Actually, we’re not talking about girls, we’re talking about the gym. It’s a casual topic I bring up during one of my drunken fits of body-anxiety and the fact that these Lone Stars are doing nothing for my unemployed physique.
“No, I’ve never joined a gym,” he says. “But there was a few years ago where I went through this break-up and I just began running. I wasn’t even that overweight. I would run like four miles a day. Not even for the exercise, just to keep me from going crazy. I lost like 20 pounds.” He goes on about close relationships that destruct once the prospect of commitment enters. He talks of just wanting somebody to watch movies and have breakfast with. We talk about parents. We talk about the dark shit that we’re attracted to—the music, the books we read. A disjointed conversation rooted in commitment and beer. We’re looking for what the other has: two different connections, but connections all the same.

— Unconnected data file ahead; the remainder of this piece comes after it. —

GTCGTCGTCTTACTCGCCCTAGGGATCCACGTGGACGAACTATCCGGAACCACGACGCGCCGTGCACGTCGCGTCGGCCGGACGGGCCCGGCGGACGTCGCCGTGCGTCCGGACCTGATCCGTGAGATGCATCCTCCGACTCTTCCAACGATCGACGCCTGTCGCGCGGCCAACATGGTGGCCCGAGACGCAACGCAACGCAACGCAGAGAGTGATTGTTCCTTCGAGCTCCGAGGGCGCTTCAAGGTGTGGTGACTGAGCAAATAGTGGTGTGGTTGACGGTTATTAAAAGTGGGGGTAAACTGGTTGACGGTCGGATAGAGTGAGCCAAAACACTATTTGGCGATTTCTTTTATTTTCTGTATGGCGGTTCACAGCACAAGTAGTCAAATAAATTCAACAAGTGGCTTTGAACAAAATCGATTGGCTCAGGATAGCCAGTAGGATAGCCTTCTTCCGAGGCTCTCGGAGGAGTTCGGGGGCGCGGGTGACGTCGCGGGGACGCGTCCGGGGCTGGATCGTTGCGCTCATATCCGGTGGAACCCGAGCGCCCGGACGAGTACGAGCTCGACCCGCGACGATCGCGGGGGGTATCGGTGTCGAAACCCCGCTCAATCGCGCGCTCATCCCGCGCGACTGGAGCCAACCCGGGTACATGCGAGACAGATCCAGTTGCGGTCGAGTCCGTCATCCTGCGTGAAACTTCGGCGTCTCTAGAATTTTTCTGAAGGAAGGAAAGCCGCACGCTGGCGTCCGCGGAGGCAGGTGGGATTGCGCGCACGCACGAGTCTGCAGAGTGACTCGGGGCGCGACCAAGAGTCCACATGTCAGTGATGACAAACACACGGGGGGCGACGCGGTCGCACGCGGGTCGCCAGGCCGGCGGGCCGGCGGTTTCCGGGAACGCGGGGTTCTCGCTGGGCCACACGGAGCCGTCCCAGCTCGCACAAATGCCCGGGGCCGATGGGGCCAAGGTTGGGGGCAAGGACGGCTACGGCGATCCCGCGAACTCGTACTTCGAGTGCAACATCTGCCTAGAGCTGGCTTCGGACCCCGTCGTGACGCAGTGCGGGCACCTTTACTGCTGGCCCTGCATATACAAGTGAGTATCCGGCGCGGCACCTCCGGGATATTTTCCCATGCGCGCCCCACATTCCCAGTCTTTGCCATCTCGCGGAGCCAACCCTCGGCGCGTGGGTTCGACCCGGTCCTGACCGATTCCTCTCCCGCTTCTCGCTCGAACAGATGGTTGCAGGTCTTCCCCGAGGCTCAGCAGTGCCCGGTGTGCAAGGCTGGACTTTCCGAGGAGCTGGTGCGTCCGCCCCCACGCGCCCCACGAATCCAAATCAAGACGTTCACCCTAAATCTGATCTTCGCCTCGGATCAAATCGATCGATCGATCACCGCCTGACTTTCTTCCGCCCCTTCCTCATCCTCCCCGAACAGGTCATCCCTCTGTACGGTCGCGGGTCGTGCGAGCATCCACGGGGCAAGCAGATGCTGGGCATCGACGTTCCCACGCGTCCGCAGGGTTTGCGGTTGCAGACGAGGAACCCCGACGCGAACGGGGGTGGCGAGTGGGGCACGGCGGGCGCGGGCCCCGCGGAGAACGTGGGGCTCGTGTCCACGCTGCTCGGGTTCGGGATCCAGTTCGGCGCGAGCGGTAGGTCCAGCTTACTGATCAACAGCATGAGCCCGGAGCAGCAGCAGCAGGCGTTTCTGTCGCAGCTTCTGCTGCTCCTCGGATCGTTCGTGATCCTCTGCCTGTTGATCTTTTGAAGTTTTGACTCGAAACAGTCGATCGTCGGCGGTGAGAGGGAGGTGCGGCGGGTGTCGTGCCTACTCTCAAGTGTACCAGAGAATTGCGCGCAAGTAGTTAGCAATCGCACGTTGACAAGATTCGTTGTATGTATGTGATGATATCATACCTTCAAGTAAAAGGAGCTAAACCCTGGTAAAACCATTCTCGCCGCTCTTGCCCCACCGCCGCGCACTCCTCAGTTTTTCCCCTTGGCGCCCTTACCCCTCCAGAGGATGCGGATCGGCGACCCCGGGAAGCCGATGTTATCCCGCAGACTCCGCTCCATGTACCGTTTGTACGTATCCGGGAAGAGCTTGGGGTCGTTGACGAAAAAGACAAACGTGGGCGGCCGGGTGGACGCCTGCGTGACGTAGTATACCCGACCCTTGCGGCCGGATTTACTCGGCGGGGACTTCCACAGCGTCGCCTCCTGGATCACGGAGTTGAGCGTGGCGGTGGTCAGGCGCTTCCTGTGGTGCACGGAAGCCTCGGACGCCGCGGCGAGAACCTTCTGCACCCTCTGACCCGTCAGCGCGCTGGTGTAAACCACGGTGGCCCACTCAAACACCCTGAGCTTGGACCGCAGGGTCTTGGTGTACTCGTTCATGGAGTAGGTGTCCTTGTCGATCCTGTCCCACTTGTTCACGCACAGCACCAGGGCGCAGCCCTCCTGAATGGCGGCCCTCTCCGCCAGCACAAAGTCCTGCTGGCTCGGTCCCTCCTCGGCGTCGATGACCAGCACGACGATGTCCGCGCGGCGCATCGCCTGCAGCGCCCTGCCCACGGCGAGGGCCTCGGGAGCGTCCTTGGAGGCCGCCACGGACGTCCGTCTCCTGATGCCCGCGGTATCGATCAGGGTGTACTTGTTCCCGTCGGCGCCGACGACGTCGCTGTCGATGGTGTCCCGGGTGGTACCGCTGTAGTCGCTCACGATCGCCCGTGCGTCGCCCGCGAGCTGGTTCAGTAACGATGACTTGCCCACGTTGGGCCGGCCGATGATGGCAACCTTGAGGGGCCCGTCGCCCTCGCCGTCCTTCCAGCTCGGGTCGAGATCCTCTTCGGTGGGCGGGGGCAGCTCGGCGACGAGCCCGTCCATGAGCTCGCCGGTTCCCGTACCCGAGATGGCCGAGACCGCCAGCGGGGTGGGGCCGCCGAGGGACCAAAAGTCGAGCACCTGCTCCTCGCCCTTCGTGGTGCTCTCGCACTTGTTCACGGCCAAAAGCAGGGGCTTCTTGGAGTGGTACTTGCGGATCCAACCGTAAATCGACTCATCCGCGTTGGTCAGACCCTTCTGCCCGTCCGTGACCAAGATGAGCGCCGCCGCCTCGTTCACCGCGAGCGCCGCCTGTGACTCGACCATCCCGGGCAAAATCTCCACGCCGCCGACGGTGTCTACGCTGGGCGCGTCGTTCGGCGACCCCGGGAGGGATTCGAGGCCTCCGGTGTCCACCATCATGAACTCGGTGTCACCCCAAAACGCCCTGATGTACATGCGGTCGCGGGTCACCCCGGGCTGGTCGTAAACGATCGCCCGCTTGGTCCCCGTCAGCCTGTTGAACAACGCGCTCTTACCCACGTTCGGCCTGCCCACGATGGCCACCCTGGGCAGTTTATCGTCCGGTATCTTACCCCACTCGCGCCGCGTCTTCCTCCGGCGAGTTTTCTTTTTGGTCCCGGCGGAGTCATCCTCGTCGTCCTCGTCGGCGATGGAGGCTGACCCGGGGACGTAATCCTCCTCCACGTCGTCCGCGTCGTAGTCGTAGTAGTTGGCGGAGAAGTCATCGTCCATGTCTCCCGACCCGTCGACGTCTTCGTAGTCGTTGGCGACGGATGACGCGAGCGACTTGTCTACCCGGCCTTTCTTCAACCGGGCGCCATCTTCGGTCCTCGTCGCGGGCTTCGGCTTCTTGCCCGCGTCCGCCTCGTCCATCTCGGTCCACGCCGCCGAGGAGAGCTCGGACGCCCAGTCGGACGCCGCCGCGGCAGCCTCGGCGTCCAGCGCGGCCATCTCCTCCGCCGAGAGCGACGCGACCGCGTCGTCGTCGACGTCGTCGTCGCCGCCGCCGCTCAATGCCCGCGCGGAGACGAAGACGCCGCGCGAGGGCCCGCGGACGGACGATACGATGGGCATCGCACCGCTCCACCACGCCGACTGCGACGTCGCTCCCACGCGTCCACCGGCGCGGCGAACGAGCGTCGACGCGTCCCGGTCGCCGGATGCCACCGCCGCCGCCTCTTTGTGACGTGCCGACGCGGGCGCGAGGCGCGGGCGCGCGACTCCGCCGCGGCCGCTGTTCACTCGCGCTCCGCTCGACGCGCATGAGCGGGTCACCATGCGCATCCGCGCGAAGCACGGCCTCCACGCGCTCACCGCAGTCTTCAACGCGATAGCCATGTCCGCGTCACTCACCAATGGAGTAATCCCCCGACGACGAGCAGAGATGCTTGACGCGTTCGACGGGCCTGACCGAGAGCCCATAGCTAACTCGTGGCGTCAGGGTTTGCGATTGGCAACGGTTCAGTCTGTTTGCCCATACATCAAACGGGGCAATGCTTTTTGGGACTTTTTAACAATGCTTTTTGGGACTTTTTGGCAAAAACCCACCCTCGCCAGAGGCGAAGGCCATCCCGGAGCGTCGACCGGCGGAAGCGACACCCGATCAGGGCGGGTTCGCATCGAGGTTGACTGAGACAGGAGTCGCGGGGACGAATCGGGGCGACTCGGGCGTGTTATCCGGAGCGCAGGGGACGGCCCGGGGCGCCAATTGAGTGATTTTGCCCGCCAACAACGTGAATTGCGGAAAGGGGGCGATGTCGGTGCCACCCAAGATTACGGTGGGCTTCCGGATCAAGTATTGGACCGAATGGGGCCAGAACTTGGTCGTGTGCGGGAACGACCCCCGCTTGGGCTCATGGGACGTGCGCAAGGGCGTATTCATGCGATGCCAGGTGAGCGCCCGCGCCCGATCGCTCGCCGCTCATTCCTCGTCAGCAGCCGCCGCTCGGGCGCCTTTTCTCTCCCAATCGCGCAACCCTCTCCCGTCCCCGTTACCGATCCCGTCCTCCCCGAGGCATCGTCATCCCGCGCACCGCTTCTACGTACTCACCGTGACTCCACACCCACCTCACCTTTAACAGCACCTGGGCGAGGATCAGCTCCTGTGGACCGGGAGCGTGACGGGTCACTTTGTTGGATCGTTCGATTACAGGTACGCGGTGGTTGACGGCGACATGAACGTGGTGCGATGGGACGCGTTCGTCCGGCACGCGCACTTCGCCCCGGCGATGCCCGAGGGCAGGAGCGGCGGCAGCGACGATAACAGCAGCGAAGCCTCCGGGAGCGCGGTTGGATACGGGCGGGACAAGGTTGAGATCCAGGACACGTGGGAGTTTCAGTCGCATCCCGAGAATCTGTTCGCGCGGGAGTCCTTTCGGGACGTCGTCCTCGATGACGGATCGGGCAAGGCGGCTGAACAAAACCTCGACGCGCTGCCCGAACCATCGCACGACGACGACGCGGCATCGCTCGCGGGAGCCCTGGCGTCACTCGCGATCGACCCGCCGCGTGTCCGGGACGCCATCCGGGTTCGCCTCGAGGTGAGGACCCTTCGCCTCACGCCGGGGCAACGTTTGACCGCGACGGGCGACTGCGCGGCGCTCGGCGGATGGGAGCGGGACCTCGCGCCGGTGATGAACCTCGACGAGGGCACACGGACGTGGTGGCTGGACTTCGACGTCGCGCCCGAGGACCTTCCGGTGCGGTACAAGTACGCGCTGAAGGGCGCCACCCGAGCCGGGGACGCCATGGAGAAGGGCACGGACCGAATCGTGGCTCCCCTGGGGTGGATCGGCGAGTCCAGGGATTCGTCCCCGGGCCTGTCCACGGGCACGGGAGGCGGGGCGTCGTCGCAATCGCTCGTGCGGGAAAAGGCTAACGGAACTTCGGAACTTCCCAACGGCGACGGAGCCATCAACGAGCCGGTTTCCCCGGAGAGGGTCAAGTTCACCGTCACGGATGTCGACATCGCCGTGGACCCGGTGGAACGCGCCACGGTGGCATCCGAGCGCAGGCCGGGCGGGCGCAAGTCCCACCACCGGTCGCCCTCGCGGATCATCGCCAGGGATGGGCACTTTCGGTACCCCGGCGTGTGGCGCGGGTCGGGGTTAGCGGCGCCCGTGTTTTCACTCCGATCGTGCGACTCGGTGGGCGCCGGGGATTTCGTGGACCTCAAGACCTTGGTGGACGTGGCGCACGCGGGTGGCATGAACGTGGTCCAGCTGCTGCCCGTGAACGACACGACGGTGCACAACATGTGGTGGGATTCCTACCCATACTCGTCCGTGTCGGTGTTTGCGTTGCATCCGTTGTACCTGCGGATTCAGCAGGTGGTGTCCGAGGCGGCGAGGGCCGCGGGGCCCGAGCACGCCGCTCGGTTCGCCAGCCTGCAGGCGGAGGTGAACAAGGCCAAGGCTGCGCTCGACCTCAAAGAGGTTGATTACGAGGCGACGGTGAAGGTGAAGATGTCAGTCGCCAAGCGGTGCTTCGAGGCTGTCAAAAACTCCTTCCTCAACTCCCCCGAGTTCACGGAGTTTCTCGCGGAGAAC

We watch a band called the K-Holes destroy. We leave to meet up with Holslin at a funnel cake stand. He tells us that the Tom Morello secret performance turned out to be a bust. “It was a bust, man,” he says. “A major, total bust.”
The Volar/Burger showcase is an all-day event that takes place at The Grand, a pool hall in the center of a dilapidated strip mall. The façade looks suspiciously retro-future, or like the helmet that Shredder wore in the Ninja Turtle cartoons. The space is massive; the bands are tucked into the corner, next pinball machines (Tales from the Crypt, Addams Family) and in front of the glass exit, which makes taking decent pictures impossible.
Everyone has the disgruntled/tired look that comes partying from two days straight. I drink luke-warm coffee from the bar, anxious about a phone interview I’m about to have. It’s a marketing position for a company that sells Astroturf—the main responsibilities are spreading the brand’s image through social media and other campaigns. I’ve come up with a mock campaign to send along with my resume that I won’t get into detail here, but if “Turf Wars” ever becomes a thing, you’ll know where it came from.